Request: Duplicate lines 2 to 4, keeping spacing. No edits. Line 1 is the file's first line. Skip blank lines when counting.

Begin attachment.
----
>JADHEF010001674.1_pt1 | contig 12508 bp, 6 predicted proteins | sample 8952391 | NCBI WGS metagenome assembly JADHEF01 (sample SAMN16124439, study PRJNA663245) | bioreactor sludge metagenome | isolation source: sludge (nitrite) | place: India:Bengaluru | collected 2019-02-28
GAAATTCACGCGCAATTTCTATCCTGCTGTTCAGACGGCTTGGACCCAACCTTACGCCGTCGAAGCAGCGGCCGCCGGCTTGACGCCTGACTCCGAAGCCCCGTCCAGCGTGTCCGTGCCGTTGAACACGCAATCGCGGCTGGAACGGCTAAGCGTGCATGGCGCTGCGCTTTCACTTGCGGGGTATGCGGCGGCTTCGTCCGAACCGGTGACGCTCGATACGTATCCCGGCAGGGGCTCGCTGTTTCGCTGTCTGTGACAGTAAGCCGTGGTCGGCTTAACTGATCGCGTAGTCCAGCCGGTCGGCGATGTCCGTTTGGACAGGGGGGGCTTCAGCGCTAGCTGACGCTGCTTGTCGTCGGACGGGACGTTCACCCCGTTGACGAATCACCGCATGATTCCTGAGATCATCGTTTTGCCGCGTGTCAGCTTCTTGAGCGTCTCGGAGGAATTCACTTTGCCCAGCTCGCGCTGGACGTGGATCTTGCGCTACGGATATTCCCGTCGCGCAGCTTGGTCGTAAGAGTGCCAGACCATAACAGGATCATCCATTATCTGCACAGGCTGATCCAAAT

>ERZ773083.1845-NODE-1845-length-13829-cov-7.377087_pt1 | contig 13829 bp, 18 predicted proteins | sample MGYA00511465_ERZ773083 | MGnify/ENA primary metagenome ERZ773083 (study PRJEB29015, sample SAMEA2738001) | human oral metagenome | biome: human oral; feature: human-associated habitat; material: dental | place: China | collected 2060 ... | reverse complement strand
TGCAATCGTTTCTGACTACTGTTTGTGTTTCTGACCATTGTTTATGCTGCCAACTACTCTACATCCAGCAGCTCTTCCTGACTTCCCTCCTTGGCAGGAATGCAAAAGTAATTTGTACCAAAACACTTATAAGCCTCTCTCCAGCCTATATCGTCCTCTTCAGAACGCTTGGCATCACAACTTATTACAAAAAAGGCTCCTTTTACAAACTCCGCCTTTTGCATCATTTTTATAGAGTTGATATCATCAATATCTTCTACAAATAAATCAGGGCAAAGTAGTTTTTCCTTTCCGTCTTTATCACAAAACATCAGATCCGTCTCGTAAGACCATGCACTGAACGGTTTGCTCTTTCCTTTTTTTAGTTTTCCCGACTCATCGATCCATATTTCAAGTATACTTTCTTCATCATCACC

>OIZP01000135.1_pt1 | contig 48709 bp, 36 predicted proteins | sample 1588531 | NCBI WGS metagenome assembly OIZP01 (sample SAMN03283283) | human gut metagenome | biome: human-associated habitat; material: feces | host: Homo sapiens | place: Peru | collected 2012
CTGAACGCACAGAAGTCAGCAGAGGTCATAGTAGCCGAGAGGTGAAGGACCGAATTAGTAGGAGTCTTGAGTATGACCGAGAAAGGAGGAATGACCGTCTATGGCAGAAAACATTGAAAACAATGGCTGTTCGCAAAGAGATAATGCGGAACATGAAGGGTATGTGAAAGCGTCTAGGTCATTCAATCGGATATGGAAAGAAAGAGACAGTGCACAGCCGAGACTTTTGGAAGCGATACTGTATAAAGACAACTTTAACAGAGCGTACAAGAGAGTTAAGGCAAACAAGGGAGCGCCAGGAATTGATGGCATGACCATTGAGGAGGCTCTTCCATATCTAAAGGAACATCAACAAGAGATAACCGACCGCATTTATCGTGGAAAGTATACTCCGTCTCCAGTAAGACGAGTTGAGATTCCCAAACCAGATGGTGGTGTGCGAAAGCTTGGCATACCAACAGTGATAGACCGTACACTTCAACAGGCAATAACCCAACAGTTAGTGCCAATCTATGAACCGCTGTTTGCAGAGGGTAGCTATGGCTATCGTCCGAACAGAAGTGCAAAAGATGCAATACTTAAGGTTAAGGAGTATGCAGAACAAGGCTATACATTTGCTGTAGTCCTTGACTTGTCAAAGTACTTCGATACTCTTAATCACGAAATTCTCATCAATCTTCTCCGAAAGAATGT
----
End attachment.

GAAATTCACGCGCAATTTCTATCCTGCTGTTCAGACGGCTTGGACCCAACCTTACGCCGTCGAAGCAGCGGCCGCCGGCTTGACGCCTGACTCCGAAGCCCCGTCCAGCGTGTCCGTGCCGTTGAACACGCAATCGCGGCTGGAACGGCTAAGCGTGCATGGCGCTGCGCTTTCACTTGCGGGGTATGCGGCGGCTTCGTCCGAACCGGTGACGCTCGATACGTATCCCGGCAGGGGCTCGCTGTTTCGCTGTCTGTGACAGTAAGCCGTGGTCGGCTTAACTGATCGCGTAGTCCAGCCGGTCGGCGATGTCCGTTTGGACAGGGGGGGCTTCAGCGCTAGCTGACGCTGCTTGTCGTCGGACGGGACGTTCACCCCGTTGACGAATCACCGCATGATTCCTGAGATCATCGTTTTGCCGCGTGTCAGCTTCTTGAGCGTCTCGGAGGAATTCACTTTGCCCAGCTCGCGCTGGACGTGGATCTTGCGCTACGGATATTCCCGTCGCGCAGCTTGGTCGTAAGAGTGCCAGACCATAACAGGATCATCCATTATCTGCACAGGCTGATCCAAAT

>ERZ773083.1845-NODE-1845-length-13829-cov-7.377087_pt1 | contig 13829 bp, 18 predicted proteins | sample MGYA00511465_ERZ773083 | MGnify/ENA primary metagenome ERZ773083 (study PRJEB29015, sample SAMEA2738001) | human oral metagenome | biome: human oral; feature: human-associated habitat; material: dental | place: China | collected 2060 ... | reverse complement strand
TGCAATCGTTTCTGACTACTGTTTGTGTTTCTGACCATTGTTTATGCTGCCAACTACTCTACATCCAGCAGCTCTTCCTGACTTCCCTCCTTGGCAGGAATGCAAAAGTAATTTGTACCAAAACACTTATAAGCCTCTCTCCAGCCTATATCGTCCTCTTCAGAACGCTTGGCATCACAACTTATTACAAAAAAGGCTCCTTTTACAAACTCCGCCTTTTGCATCATTTTTATAGAGTTGATATCATCAATATCTTCTACAAATAAATCAGGGCAAAGTAGTTTTTCCTTTCCGTCTTTATCACAAAACATCAGATCCGTCTCGTAAGACCATGCACTGAACGGTTTGCTCTTTCCTTTTTTTAGTTTTCCCGACTCATCGATCCATATTTCAAGTATACTTTCTTCATCATCACC